Polonnaruwa – Sri Lanka

The second most ancient of Sri Lanka’s kingdoms, Polonnaruwa was first declared the capital city by King Vijayabahu I, who defeated the Chola invaders in 1070 to reunite the country once more under a local leader (wikipedia).

The Ancient City of Polonnaruwa has been declared a World Heritage Site.

This is a very impressive site, better visited on bike as it is quite a long way from one side to the other. The archaeological remains and the temples here are quite impressive and frankly they make a greater impression than Anuradhapura.


The above is a pretty poor picture, but it reflect what is the most impressive in Polonnaruwa: partially standing buildings of more than one levels like than one which give a better impression of what the city could have been.

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Polonnaruwa – Sri Lanka

Sigiriya – Sri Lanka

Sigiriya is located in the central Matale District of the Central Province, Sri Lanka. The area gets its name from the massive column of rock nearly 200 meters high which was once the center of the royal capital built by King Kasyapa (Wikipedia)


Long exposure on tripod with Hasselblad and ND 8 filter


Long exposure on tripod with D700 and ND 8 filter+Polarizer

Once on top the view is amazing; the ruins themselves and not extraordinary, it’s a good idea to pass by the museum at the entrance of the site to get an idea of what to find and how archaeologist think it was before going up.
On mid climb one can find some very nice paintings as the one below.

Climbing up the rock is quite a good exercise, the walk is steep and mostly done through 900 steps carved in rock on on metal ladders.

Sigiriya – Sri Lanka

Mihintale – Sri Lanka

Mihintale is a mountain peak near Anuradhapura in Sri Lanka. It is believed by Sri Lankans to be the site of where Buddhism started in Sri Lanka.
It is now a pilgrimage site, and the site of several religious monuments and abandoned structures.

The old monk keeping the image room of the dagoba on top of Mihintale hill

On top of the hill is a large Dagoba that can be seen from afar. A the back is the image room with its statue of reclining Buddha. This old monk invited us to have a look, leave our appreciation on the visitors look and offering. One opportunity to take the Hassie out of the bag.

The Daboba and prayer flags

The Rock opposite

Opposite le Dagoba is another rock which top one can climb, the surrounding landscape is breath taking, with a lot of water expanses that were man made if I remember well. You can also see old brick Dabogas under the vegetation.

The Buddha statue

A large statue of the Buddha can also be found on one side of the hill.

The Daboga at half height

This smaller Daboga can be found at half the height or the hill. At its back is a monastery.

Japanese Pilgrim

On our way down we met a group of Japanese Pilgrims chanting their way up the peak to spend the night at the monastery (so were we told). Apparently they come once a year for this.

Mihintale – Sri Lanka

Anuradhapura – Sri Lanka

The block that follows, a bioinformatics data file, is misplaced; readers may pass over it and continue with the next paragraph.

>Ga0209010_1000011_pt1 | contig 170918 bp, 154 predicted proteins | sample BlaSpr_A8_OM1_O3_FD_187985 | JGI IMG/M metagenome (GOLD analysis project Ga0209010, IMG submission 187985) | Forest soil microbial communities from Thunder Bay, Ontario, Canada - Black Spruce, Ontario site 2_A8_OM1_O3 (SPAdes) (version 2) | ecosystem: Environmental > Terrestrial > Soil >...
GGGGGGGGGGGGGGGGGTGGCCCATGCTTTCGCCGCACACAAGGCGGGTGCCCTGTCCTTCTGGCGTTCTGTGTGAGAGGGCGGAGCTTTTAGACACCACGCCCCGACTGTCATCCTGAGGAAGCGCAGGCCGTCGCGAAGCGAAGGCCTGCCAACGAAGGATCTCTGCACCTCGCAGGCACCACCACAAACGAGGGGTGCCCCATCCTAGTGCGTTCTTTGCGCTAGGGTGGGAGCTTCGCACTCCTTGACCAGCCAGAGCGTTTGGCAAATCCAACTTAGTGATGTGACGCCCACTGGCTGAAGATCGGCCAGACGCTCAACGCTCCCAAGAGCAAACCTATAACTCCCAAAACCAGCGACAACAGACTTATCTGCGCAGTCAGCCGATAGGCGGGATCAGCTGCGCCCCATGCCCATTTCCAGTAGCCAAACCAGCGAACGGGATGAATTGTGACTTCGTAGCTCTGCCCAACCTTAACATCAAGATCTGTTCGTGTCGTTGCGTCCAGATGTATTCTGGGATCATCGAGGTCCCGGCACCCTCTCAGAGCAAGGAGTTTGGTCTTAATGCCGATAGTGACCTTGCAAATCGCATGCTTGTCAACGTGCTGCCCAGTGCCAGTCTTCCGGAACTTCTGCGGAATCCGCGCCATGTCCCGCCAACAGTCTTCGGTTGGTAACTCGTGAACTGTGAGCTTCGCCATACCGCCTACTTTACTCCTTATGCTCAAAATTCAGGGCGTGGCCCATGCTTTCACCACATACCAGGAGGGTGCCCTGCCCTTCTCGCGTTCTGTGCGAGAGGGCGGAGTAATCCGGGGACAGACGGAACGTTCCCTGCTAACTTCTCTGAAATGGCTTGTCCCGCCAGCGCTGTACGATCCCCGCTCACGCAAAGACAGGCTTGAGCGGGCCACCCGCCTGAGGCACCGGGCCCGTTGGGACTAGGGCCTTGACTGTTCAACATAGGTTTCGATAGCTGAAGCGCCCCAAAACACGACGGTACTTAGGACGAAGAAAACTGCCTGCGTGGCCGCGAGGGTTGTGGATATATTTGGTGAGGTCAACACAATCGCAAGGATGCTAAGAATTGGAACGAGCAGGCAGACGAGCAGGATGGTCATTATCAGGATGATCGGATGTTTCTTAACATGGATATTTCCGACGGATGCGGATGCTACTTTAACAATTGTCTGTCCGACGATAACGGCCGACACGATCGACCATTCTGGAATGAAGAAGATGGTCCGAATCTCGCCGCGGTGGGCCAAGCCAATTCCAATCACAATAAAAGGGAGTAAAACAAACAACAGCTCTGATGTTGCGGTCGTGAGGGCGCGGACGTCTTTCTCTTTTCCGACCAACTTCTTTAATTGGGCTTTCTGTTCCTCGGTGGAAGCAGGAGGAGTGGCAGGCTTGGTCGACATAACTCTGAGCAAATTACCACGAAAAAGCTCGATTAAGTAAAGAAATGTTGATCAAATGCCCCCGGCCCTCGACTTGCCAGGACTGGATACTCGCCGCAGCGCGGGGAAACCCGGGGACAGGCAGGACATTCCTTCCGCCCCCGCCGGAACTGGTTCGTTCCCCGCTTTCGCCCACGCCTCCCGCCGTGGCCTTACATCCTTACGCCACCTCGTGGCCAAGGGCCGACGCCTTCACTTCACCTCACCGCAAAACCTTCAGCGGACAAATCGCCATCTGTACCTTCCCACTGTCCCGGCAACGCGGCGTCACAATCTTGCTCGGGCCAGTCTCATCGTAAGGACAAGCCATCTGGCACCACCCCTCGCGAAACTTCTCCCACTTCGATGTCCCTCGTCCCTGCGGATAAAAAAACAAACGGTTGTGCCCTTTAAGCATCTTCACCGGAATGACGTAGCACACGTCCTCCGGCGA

Jetavana Dagoba

We spent our second day in Sri Lanka in Anuradhapura. This is a region of archaeological remains and Buddhists temples situated at the 2/3rds of the country height. Roughly 250 km from Colombo and 5 good hours driving from the airport due to the roadworks. It is not yet what used to be called the “north” during the civil war.

Thuparama Dagoba

There are many sites of interest around the region and according to our guide you can spend a couple of days cycling around visiting different dagobas and palace or monastery ruins.

Thuparama Dagoba

Other particular interest are the Sri Maha Bodhi, a Bodhi planted 300 years BC; the massive Jetavana Dagoba, The Samadhi Buddha Image, the nice cave temple called Isurumuniya Rajamaha Viharaya.

Lankaramaya Dagoba

“Dagoba” is the local word for Stupa, a religious building made to contain relics or remains (you cannot enter them). What is typical of Sri lanka are the stone pillars thatare surrounding the stupa. They were mean to support a long gone wooden roof.

Around the Sri Maha Bodhi

We stayed at Ulagalla resort a in between Anuradhapura and Kandi.

Anuradhapura – Sri Lanka

Sri Lanka – one post of many to come

Tea Plantation workers - Nuwara Eliya - Sri Lanka
Tea Plantation workers – Nuwara Eliya – Sri Lanka

So here I am back from Sri Lanka! We did a big tour in only 10 days and that was far too much. The country is big (bigger than Singapore for sure), and there are so many interesting things to see. We mostly visited the archaeological remains and Buddhist monuments from the center, the tea plantations, the beautiful Fort Galle in the south before a quick tour of Colombo.

I took far too many pictures, and too much gear as usual. For those who did not read my travel pots before, I brought the usual travel kit : a Nikon D700 DSRL, a 50mmF1.8D, a 17-35F2.8D, a 80-200F2.8D and a Hasselblad 500CM with the 80mmF2.8, plus tripod, plus small accessories and of course my son’s coolpix 7100.

I disappointed myself on the Hasselblad this time, I only managed to take 3 rolls, including 3 or 4 ruined pictures, but that’s life. We did a lot of driving and did not have much time to wander around in villages and towns. I could not resist to post these two which are the best of the first B&W roll.

Tea Plantation workers - Nuwara Eliya - Sri Lanka
Tea Plantation workers – Nuwara Eliya – Sri Lanka

These Hindu women picking up tea leave in a plantation close to Nuwara Eliya. They are refered by our Cingalese driver as “Indian Tamils” by opposition to the Local Tamils. They are people who came from India (or so did their ancestors) to work in the plantations, I understood that they are not migrant workers as they tend to settle down. (well that’s what was told).

Sri Lanka – one post of many to come